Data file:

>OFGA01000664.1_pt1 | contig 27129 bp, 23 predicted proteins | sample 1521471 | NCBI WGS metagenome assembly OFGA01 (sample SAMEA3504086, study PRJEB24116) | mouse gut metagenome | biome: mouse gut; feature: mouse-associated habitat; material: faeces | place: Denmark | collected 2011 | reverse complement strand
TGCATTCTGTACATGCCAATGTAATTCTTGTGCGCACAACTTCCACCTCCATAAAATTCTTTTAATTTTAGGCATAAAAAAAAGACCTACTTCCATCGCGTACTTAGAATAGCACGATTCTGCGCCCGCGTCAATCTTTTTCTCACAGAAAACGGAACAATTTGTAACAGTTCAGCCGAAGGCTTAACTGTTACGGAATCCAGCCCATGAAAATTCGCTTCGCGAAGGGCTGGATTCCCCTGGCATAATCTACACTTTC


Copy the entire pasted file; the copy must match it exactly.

>OFGA01000664.1_pt1 | contig 27129 bp, 23 predicted proteins | sample 1521471 | NCBI WGS metagenome assembly OFGA01 (sample SAMEA3504086, study PRJEB24116) | mouse gut metagenome | biome: mouse gut; feature: mouse-associated habitat; material: faeces | place: Denmark | collected 2011 | reverse complement strand
TGCATTCTGTACATGCCAATGTAATTCTTGTGCGCACAACTTCCACCTCCATAAAATTCTTTTAATTTTAGGCATAAAAAAAAGACCTACTTCCATCGCGTACTTAGAATAGCACGATTCTGCGCCCGCGTCAATCTTTTTCTCACAGAAAACGGAACAATTTGTAACAGTTCAGCCGAAGGCTTAACTGTTACGGAATCCAGCCCATGAAAATTCGCTTCGCGAAGGGCTGGATTCCCCTGGCATAATCTACACTTTC